How does bone fracture?
What is a fracture?
A fracture is a disruption of the structural integrity of a bone, resulting in a crack or "break." Thus, a "fracture" and a "break" are one and the same. Bones can fracture in different ways and for different reasons. In addition, fractures that occur in children can be quite different than those in adults. To understand how a bone fractures and the different types of fractures, it is important to know what bone is.
What is bone?
Bone is a living organ that includes cells (osteoblasts, osteoclasts, and osteocytes, as well as marrow components that make blood cells), collagen, and mineral. A simple way of understanding bone is to compare it to reinforced concrete. The collagen is a protein that is made into long strands and acts as "rebar" in reinforced concrete. The mineral is the concrete around the rebar. Bone can only have a certain amount of mineral around the collagen. Too little mineral throughout the bones in the body is referred to as osteoporosis.
The cells within the bone help create and remodel the bone. Osteoblasts make new bone. Osteoclasts remove bone. Osteocytes live within the lamellar bone and allow minerals to be deposited and removed as needed by the body. Balanced activity by both osteoblasts and osteoclasts is required for healthy bone.
What are the different types of bone?
While the molecular structure of bone is constant, it can be constructed by the body in different ways to provide different support functions. We often refer to three types of bone microscopically:
Cortical: The thick, hard outside of a bone. Microscopically, this is primarily "lamellar" bone.
Cancellous: The porous insides of a bone usually near the ends where the bone broadens out, called the metaphysis. The porous area is made up of spicules of bone (called trabeculae). Microscopically, these are also primarily lamellar bone.
Woven: Woven bone is always pathologic. It is a healing state of bone when there is poorly developed structure. Fractures begin to heal with woven bone, which is eventually remodeled into either cortical or cancellous bone.
What are different types of fractures?
When you discuss fractures, you will hear terms such as "comminuted," "open," "compound," and "compression." These have particular meanings and some terms are gradually fading from use. For instance, a "compound" fracture is one in which the bone has communication to the outside environment through a laceration of some sort. It is at much higher risk of developing infection and thus the treatment is usually more aggressive than for a closed fracture. The term is antiquated and currently these fractures are referred to as "open."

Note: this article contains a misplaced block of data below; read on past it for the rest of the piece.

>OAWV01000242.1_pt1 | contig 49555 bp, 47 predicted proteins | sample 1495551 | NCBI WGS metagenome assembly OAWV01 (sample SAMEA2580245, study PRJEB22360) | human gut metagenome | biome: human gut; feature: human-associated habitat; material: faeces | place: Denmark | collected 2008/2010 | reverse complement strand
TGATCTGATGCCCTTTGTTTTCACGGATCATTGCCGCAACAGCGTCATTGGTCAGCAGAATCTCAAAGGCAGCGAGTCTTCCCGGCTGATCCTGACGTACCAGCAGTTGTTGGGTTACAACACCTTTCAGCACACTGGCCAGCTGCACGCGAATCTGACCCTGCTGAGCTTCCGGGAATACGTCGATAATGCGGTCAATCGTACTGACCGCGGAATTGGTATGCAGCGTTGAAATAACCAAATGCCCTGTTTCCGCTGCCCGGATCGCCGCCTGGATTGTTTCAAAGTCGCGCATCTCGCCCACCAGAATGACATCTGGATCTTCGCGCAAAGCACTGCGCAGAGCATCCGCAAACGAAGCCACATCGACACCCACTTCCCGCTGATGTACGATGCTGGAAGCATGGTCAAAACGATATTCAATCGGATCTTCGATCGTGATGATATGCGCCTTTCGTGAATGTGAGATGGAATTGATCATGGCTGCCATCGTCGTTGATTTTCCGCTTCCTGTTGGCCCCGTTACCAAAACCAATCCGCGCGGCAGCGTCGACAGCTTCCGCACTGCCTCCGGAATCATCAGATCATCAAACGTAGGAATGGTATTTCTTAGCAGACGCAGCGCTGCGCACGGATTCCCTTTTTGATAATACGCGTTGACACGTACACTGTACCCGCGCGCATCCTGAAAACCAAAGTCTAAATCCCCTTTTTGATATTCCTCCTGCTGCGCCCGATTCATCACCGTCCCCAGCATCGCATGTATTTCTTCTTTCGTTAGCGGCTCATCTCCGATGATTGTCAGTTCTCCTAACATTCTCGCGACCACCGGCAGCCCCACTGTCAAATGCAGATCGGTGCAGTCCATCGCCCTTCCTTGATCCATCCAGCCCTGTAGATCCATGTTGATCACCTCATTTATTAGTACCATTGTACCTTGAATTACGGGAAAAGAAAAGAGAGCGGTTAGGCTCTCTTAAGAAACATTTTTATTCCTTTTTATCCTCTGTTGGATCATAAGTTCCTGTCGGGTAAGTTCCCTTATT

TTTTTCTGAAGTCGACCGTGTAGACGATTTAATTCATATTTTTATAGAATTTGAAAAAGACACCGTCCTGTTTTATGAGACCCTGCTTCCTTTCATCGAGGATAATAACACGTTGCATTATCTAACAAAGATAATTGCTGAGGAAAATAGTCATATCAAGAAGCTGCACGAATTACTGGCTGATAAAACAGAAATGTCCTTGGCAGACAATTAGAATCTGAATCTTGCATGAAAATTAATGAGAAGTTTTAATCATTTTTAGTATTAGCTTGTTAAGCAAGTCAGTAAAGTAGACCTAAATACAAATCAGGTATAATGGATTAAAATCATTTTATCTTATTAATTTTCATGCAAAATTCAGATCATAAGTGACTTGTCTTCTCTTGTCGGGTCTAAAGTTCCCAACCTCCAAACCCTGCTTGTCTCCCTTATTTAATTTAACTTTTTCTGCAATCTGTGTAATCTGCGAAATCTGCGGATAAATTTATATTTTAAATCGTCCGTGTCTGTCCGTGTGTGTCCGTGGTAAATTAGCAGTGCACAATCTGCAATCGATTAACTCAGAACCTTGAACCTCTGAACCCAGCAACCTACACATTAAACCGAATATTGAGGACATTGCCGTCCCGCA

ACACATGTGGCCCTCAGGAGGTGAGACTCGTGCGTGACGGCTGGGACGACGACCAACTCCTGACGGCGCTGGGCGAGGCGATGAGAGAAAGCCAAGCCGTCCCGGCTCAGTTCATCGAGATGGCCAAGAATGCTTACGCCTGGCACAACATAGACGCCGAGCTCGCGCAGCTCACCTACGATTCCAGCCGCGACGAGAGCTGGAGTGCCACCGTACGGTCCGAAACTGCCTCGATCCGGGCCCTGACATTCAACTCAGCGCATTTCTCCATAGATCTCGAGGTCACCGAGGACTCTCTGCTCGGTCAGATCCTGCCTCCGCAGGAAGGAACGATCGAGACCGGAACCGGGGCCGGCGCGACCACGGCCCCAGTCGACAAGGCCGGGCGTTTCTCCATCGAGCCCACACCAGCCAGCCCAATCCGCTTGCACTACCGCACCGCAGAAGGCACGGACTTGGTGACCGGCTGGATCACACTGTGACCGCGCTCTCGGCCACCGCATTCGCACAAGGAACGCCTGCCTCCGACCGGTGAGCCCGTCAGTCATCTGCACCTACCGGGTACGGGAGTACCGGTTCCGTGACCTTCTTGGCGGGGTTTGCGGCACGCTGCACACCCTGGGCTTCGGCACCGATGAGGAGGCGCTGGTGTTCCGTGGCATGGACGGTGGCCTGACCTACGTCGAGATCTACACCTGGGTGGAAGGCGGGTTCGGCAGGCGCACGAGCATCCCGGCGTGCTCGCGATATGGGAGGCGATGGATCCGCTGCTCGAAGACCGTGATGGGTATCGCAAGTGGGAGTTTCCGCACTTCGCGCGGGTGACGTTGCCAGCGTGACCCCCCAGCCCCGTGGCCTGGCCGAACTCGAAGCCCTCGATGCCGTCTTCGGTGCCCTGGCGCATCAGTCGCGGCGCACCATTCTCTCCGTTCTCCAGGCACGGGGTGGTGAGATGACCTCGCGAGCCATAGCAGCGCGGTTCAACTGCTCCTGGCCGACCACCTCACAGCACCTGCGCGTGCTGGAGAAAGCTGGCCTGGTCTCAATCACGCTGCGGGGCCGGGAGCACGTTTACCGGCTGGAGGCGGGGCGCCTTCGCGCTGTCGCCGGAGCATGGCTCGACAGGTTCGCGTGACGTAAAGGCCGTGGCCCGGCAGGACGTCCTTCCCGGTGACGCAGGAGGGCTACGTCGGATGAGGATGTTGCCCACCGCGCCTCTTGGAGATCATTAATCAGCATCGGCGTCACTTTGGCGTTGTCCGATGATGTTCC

Fractures are named or described by their particular characteristics and where they occur in the bone. Thus, multiple names may be included, such as "an open, comminuted, fracture of the tibial diaphysis."
1. Simple: only one crack across the bone. May be complete or incomplete/
2. Comminuted: Multiple pieces of bone. Generally related to high energy injuries such as falls from heights or motor vehicle accidents.
3. Transverse: Perpendicular to the longitudinal axis of the bone.
4. Oblique: Angled t o the longitudinal axis of the bone.
5. Compression: Occurs in bones that are composed primarily of cancellous bone (the porous insides of the bones near the metaphyses and in the vertebral bodies). The small pillars inside the cancellous bone, called "trebeculae," collapse.
6. Buckle or Torus fracture: This is a partial failure of bone usually at the metaphysis which results in a cumpling of the cortex. These are usually stable fractures.
7. Stress: Bones microscopic cracks every day. Osteoblasts and osteoclasts repair the bone before there is time for the crack to progress.A stress fracture occurs when repeated injury occurs to the bone and there isn't enough time for the bone to be repaired.
8: Plastic deformation: This occurs in younger children that have particularly porous cortical bone. Instead of a catastrophic failure of the bone across the diaphysis, multiple little cracks occur in the cortex and the bone deforms like a piece of plastic.
9. Pathologic fracture: These are fractures that occur through abnormal bone. Tumor or osteoporosis makes the bone weak and increases the likelihood of a fracture.
So how does it actually happen?
Earlier we described bone as similar to reinforced concrete. Reinforced concrete is very strong in compression. That is why most buildings are built with pillars and structures that bear weight. Like concrete, bone fails in tension. When stressed, the bone begins to bend, creating a tension side and a compression side. The tension side fails first, and the bone is literally pulled apart.
Steven & Alexandra Cohen Children's Medical Center of NY
- Steven and Alexandra Cohen Children\'s Medical Center
A non-profit hospital that is a leader in pediatric care and the only level 1 pediatric trauma center on Long Island.
The Pediatric Orthopaedic Society of North America
- The Pediatric Orthopaedic Society of North America - POSNA
The largest orthopaedic society dedicated to the treatment of children with bone and joint problems.